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Entries in identity (11)


How Many Questions Did You Ask?

Despite the fact that I'm some sort of savant when it comes to eliminating discrepancy, I've realized it's impossible to do so in normal, daily living. So, instead of viewing discrepancies between behavior and values as problems, I view them as opportunities for growth.

This is a much healthier approach, by the way, than the one I utilized in my 20s that went something like, "I AM A HORRIBLE PERSON, WHY ISN'T ANYTHING I DO EVER, EVER GOOD ENOUGH?!"

Several weeks ago, I wrote a post called "Edit Your Life and Keep Your Shoes" inspired by a TED talk by Graham Hill called, "Less Stuff, More Hapiness." Arguing that the greatest skill in the 21st century is the ability to edit one's life, Hill suggests that we focus on trying to minimize the amount of things we have in order to better live our values.

That's why we downsized our living space (and consequently personal possessions) by about 70% when we moved to Memphis. A few weeks ago, I realized that there's only one other family in this building besides us, and I assume this is because people believe that a family needs lots of space. I can understand that, but I think that actually depends more on the the people in charge of that family than the number of people in it.

I realized this year that too much space and too many things in this family ultimately creates situations that are in direct contradiction with our family mission statement. Our family mission statement?  Why, I'm glad you asked:

We are compassionate, positive social contributors who value cooperation, coexistence and conscientious living.

It is possible for a family to be all that and live in large home full of things.

It is simply not possible for Tariq and I to sustain a family like that in a large home full of things. Yet.  If there were live in maids and handymen, it would be a completely different story.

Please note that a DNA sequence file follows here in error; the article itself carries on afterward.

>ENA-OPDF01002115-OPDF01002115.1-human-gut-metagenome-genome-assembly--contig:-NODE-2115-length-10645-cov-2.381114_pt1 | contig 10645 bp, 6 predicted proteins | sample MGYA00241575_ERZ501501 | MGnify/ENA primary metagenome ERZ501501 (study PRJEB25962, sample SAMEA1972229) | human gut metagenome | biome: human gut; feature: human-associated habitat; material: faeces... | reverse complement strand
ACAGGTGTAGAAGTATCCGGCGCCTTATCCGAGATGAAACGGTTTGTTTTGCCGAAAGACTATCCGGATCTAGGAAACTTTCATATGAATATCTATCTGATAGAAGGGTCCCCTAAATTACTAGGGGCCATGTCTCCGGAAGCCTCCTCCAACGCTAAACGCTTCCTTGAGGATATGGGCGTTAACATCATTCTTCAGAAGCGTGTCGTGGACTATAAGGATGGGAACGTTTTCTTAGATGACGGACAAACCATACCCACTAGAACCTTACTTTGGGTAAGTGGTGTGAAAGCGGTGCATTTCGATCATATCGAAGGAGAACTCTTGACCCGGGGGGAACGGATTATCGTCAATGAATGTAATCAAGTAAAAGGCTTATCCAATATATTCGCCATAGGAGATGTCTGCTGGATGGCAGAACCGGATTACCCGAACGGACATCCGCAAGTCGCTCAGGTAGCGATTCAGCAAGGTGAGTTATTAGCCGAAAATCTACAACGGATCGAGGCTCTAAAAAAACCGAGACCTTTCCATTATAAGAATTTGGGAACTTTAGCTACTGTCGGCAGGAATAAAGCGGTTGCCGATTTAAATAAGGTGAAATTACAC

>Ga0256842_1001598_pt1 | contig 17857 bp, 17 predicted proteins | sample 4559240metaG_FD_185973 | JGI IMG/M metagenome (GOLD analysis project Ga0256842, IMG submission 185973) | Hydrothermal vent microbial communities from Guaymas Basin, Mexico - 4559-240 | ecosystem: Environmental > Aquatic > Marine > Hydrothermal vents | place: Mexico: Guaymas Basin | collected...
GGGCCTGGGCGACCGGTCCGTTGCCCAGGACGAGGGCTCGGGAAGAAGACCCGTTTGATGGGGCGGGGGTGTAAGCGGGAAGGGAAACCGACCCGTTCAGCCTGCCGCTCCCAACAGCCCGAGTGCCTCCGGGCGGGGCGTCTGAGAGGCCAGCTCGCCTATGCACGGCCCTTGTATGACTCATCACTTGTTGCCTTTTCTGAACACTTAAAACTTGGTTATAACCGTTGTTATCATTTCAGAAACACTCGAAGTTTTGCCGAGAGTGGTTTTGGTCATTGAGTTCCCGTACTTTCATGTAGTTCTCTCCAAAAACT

I am horrible at multitasking and a total neat freak.

Tariq is mentally incapable of sitting down unless eating or going to the bathroom or downloading a movie on his iPad.

Mathematically speaking...

Big House + Lots of Stuff + (My perfectionism * Tariq's Hyperactivity) =


Every family's values and limitations are different.  Those are ours.

I do often wonder, though, how many people in the world question the major life decisions they make that are seemingly the result of a predetermined natural progression?

In other words, how many people even bother to challenge the whole "grow up, get a job, get married, have kids, buy house, send kids to college, cry sweet tears of joy while singing, 'Free at last, free at last,' retire in Bora Bora, get too senile to care for yourself and move into your son's spare bedroom" thing?

Relaaax, I don't prefer my son or anything, it's just that I can already tell which one of these kids is going to have a sense of humor about our impending senility.

Taking that a step forward, I also wonder how much of our politics, faith and identity are a result of conscientious choices?

For me, somewhere in my late teens, I started emptying out all of the political, social, religious and cultural identities that had been placed in my head.  (Read: fought with my parents and partied A LOT). In subsequent years, I formulated an idea of who I would like to be and slowly reintroduced objective and reconfigured versions of these identities (and whole new ones) back into my life based upon values I'd conscientiously identified.

I can honestly say that who I am today is a reflection of that process.

Okay, like ninety-five percent of the time, I just can't quit you, Jersey Shore, disposable diapers, Diet Coke and David Tutero.

It occurred to me this morning, that I may be taking for granted that everyone does that.

Do they?
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